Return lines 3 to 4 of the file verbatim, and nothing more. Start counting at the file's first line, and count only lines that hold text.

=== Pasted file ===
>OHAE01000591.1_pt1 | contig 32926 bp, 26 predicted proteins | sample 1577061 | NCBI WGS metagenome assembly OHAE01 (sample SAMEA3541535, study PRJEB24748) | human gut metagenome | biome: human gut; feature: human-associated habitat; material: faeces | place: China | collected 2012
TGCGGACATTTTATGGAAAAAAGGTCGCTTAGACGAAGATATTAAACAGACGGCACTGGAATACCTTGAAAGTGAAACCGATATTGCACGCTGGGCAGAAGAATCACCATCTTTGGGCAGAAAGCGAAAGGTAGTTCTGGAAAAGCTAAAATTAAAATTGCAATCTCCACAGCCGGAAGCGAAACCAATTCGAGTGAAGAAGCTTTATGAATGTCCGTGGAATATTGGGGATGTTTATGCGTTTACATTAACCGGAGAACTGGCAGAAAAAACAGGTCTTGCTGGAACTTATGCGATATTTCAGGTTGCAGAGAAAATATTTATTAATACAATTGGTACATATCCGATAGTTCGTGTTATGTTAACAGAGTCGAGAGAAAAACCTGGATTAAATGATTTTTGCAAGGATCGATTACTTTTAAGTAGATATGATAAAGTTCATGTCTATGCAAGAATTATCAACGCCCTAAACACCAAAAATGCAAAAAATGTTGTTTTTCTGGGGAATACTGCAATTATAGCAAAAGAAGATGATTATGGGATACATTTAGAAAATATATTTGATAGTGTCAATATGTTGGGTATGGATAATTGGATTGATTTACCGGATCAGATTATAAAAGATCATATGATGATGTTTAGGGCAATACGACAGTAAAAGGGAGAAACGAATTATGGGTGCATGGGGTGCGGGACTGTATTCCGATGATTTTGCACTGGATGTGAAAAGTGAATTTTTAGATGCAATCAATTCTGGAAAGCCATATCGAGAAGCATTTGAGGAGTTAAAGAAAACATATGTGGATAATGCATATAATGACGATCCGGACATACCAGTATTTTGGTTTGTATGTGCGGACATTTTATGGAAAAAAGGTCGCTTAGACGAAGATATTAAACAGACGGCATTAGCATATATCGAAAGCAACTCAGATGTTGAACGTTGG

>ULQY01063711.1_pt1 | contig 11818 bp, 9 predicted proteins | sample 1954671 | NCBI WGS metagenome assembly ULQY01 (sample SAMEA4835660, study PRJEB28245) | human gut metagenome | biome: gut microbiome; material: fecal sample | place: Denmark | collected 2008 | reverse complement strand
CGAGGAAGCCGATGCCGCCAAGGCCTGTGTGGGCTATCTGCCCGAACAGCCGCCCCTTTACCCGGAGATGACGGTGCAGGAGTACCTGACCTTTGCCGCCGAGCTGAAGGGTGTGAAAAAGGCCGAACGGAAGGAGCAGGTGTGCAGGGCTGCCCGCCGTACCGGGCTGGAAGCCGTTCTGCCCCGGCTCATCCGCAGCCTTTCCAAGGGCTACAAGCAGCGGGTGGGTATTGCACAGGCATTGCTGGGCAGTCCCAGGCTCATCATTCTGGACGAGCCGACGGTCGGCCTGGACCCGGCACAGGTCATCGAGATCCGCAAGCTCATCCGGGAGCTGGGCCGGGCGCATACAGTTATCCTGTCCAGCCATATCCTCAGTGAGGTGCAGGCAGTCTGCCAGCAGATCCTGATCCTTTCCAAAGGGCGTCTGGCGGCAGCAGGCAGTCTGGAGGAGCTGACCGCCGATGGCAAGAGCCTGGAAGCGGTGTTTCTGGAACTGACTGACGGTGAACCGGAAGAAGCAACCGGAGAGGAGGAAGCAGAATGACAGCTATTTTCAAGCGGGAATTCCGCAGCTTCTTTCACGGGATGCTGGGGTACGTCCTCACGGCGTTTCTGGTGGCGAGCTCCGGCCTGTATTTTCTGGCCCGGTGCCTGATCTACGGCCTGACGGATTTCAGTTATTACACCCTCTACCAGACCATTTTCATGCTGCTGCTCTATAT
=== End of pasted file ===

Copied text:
>ULQY01063711.1_pt1 | contig 11818 bp, 9 predicted proteins | sample 1954671 | NCBI WGS metagenome assembly ULQY01 (sample SAMEA4835660, study PRJEB28245) | human gut metagenome | biome: gut microbiome; material: fecal sample | place: Denmark | collected 2008 | reverse complement strand
CGAGGAAGCCGATGCCGCCAAGGCCTGTGTGGGCTATCTGCCCGAACAGCCGCCCCTTTACCCGGAGATGACGGTGCAGGAGTACCTGACCTTTGCCGCCGAGCTGAAGGGTGTGAAAAAGGCCGAACGGAAGGAGCAGGTGTGCAGGGCTGCCCGCCGTACCGGGCTGGAAGCCGTTCTGCCCCGGCTCATCCGCAGCCTTTCCAAGGGCTACAAGCAGCGGGTGGGTATTGCACAGGCATTGCTGGGCAGTCCCAGGCTCATCATTCTGGACGAGCCGACGGTCGGCCTGGACCCGGCACAGGTCATCGAGATCCGCAAGCTCATCCGGGAGCTGGGCCGGGCGCATACAGTTATCCTGTCCAGCCATATCCTCAGTGAGGTGCAGGCAGTCTGCCAGCAGATCCTGATCCTTTCCAAAGGGCGTCTGGCGGCAGCAGGCAGTCTGGAGGAGCTGACCGCCGATGGCAAGAGCCTGGAAGCGGTGTTTCTGGAACTGACTGACGGTGAACCGGAAGAAGCAACCGGAGAGGAGGAAGCAGAATGACAGCTATTTTCAAGCGGGAATTCCGCAGCTTCTTTCACGGGATGCTGGGGTACGTCCTCACGGCGTTTCTGGTGGCGAGCTCCGGCCTGTATTTTCTGGCCCGGTGCCTGATCTACGGCCTGACGGATTTCAGTTATTACACCCTCTACCAGACCATTTTCATGCTGCTGCTCTATAT